French Ecology Minister Nicolas Hulot surprisingly resigned last Tuesday, saying that he felt alone in promoting ecology-related goals and could not pretend that his presence in the government helped to promote environment objectives. Shortly after, the country's Sports Minister Laura Flessel resigned for "personal reasons," but the media reported the move was prompted by a tax inquiry.
Flessel's stepping down reportedly over her failure to declare tens of thousands of euros has affected Macron, whose image as a "different president" has already been compromised by a scandal involving his former security aide, Alexandre Benalla, caught on camera hitting a protester during the May Day demonstrations in Paris, Dr. Paul Smith, professor in French politics at the University of Nottingham, told Sputnik.
"These things are very embarrassing; it’s very difficult to square those things, so the minister has to go… It doesn't help the image very much. But I think that this 'clean hands' image [of Macron] is gone with the Benalla affair," Smith said.
According to Daniel Boy, a senior researcher at the CEVIPOF political think tank, the French people cannot stand the tiniest flaw in a minister and are getting ever less tolerant to ministers' mistakes.
Hulot, one of the most popular ministers of the cabinet, was a vital asset for Macron due to the former minister's ambition to change things and little interest in building a political career, Boy said.
"Normally the government reshuffle is a consequence of a political problem, political failure. One tries to renew the government so that it better corresponds to what public opinion demands. But that’s not the case now. The problem is a resignation of a major minister … Hulot was an interesting spoils of war for Macron, because he is very popular," Boy explained.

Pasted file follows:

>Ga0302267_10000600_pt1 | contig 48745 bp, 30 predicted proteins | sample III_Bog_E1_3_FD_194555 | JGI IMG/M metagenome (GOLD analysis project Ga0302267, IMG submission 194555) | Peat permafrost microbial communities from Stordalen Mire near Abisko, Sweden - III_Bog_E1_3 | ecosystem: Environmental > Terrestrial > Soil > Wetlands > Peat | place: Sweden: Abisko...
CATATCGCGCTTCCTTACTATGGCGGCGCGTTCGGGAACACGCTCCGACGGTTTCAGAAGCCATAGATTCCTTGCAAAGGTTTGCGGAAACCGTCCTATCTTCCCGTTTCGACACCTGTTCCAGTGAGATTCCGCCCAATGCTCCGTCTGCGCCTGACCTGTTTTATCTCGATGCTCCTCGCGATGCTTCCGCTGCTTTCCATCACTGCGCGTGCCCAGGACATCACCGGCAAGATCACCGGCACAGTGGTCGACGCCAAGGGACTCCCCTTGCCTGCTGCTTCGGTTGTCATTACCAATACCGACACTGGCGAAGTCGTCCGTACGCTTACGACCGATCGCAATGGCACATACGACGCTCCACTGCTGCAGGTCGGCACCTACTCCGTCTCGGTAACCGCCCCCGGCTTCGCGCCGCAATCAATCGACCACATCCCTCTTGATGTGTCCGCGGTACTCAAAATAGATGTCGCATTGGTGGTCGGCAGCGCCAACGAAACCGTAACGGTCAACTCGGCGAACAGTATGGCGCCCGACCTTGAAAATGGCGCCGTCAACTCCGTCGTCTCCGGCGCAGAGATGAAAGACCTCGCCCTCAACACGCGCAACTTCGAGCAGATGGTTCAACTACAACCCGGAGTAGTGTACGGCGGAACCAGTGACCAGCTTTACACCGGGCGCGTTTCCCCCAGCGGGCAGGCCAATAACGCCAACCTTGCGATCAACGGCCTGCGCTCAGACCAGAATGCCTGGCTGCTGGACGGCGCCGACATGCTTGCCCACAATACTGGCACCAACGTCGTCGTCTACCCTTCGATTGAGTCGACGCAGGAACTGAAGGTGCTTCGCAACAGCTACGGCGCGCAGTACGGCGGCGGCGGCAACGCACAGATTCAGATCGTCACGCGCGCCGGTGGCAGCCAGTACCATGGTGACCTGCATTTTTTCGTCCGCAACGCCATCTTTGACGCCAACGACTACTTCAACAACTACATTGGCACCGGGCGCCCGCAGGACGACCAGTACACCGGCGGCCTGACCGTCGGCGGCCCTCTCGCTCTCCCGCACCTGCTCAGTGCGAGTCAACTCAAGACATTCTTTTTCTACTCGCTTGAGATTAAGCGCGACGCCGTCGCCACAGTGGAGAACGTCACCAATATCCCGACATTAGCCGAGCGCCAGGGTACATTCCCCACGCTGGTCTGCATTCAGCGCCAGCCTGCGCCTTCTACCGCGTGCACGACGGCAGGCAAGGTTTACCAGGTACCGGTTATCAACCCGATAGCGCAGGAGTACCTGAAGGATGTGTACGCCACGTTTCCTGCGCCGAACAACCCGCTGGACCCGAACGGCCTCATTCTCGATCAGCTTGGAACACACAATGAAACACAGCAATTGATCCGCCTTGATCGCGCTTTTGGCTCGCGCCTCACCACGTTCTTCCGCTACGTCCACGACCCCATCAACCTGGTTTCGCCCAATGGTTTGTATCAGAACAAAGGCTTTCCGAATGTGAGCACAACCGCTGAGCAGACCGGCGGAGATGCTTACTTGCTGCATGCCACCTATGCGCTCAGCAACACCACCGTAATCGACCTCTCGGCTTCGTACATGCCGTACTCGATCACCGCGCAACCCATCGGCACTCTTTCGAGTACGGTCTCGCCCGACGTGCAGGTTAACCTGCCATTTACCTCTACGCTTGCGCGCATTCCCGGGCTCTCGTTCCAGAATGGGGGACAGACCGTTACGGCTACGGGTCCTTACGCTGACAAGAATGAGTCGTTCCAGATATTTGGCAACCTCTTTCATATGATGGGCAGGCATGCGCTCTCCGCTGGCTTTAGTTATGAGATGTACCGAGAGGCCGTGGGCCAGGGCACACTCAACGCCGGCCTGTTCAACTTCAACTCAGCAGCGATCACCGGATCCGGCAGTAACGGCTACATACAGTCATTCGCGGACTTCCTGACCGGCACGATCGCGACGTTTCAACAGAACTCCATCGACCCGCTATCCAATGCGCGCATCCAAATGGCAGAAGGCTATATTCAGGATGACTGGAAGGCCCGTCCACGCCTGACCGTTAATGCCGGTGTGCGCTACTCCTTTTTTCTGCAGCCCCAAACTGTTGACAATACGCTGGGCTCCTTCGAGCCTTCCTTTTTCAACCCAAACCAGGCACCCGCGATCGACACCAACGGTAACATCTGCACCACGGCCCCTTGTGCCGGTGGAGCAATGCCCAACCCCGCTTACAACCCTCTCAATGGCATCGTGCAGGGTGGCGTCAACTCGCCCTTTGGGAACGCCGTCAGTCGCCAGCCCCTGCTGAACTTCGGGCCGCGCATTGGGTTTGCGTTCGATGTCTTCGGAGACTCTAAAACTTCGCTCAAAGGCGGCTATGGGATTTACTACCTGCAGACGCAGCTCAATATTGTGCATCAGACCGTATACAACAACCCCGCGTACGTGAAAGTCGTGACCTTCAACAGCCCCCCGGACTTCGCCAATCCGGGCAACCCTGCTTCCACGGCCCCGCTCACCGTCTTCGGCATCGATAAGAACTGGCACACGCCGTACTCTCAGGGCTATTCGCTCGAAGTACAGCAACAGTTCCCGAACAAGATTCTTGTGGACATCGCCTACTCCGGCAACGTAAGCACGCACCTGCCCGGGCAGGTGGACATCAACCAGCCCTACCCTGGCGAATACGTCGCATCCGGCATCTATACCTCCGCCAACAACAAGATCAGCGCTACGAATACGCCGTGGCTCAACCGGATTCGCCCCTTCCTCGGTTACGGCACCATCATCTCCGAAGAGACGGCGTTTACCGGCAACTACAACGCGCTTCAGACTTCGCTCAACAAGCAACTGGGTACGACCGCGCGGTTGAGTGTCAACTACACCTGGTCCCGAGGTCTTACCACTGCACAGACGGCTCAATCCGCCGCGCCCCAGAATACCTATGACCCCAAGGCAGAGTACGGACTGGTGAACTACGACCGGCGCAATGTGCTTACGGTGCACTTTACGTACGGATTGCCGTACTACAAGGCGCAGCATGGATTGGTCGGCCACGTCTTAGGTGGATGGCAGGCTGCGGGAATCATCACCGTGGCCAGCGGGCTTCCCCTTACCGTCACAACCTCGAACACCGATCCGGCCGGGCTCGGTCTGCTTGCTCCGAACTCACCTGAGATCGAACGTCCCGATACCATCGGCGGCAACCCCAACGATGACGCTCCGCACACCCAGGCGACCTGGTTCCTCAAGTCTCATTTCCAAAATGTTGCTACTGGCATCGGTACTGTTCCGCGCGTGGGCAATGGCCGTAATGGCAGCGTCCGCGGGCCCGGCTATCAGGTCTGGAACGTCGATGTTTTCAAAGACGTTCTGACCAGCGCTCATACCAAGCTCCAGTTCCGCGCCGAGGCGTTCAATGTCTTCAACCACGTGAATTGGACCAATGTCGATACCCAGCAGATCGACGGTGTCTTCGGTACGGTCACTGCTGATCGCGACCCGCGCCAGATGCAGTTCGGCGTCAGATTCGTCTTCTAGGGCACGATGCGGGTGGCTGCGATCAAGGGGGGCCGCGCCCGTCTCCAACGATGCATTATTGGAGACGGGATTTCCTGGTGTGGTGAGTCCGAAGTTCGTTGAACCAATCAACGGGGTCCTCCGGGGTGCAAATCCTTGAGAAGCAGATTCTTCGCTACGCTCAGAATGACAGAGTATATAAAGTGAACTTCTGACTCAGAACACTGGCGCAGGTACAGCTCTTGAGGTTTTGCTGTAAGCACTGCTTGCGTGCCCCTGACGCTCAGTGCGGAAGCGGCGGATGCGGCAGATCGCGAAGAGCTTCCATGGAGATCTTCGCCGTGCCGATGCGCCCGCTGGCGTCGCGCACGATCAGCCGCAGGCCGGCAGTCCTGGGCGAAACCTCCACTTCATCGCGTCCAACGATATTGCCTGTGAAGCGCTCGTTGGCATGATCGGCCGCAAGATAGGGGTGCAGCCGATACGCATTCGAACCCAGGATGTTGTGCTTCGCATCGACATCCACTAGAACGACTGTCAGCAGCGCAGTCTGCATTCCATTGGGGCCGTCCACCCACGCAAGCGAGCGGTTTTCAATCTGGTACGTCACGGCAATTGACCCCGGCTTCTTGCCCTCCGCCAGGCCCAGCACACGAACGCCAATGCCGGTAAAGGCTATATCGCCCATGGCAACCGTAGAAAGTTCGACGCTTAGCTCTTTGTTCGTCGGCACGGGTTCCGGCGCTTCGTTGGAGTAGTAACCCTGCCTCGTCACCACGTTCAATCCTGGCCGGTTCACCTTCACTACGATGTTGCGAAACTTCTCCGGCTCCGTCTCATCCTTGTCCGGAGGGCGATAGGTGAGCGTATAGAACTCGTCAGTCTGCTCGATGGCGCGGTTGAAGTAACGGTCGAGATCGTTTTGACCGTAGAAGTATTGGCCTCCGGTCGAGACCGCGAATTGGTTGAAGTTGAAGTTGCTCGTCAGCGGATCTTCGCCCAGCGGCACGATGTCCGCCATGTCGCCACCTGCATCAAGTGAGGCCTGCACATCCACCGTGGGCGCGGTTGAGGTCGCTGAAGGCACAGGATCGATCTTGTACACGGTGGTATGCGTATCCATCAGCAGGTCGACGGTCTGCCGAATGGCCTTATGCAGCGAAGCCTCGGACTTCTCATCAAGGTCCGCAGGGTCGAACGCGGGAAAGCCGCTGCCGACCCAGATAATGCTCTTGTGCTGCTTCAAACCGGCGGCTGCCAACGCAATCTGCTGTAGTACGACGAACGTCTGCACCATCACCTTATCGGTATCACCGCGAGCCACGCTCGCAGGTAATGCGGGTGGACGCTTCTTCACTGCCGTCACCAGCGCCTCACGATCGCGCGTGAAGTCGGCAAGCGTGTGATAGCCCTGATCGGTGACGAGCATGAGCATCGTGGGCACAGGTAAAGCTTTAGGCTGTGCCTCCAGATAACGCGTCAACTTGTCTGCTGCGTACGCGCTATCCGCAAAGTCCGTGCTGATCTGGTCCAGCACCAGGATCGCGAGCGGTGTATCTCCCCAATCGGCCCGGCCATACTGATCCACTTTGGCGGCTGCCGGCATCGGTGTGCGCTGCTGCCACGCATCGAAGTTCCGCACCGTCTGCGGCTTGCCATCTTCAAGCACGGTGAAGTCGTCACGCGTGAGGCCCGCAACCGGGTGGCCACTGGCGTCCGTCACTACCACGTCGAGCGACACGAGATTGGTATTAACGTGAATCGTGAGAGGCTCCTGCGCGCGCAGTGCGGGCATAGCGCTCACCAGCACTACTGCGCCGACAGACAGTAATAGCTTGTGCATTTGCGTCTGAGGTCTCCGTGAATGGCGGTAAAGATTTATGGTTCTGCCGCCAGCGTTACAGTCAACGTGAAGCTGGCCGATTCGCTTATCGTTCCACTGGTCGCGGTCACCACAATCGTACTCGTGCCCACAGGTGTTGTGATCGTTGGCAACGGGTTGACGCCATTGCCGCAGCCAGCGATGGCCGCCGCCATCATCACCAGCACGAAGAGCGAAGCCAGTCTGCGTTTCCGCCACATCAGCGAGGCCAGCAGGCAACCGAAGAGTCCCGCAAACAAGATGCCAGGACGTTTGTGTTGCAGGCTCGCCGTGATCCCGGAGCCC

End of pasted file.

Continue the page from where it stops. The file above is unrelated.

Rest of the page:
Hulot resigned because he felt that France did not advance on environmental issues while he was in office and was replaced by someone "more political," newly-appointed Ecology Minister Francois de Rugy, the expert said.
"That is much easier for Macron as well, de Rugy wanted to become minster for a long time. He has a real ambition to be a minister, while Hulot didn’t have a clear political ambition. So de Rugy will stay, even though the environmental politics will remain unchanged, he is not really an ecologist," Boy added.
Dr. Smith agreed that Hulot’s resignation was a blow for the president.
"It’ll be a disappointment for Macron that Nicolas Hulot is gone … It was seen by the French public as a considerable blow. Nicolas Hulot is someone who has a great deal of public confidence, and [his resignation] has not done Macron’s image very much good… It’s not something that Macron would have wanted." the expert said.
With Hulot gone, it becomes increasingly evident that France is not living up to the model-state it pretends to be in fighting climate change, Anne Bringault, an NGO coordinator at the French CLER network on energy transition, told Sputnik.
"Already on the national level we see that Macron’s popularity is in a free fall. And on the international level the image that he wanted to have – of a president advancing on climate – is falling apart," she said.
If Macron's rhetoric is not backed by action amid growing carbon dioxide emissions in France, the president's discourse will not be credible anymore, the expert said.
"Hulot with all the sincerity in his engagement tried to change things, in the agricultural sector, for example, in energetics, closing the nuclear sector. But we see that there is a strong blockage in these two sectors. The industrial lobby has the ear of the French Economy Ministry," Bringault concluded.
This is the second "exodus" of ministers since Macron took office 2017. In July last year, four ministers resigned within a week just a month after the new cabinet was formed.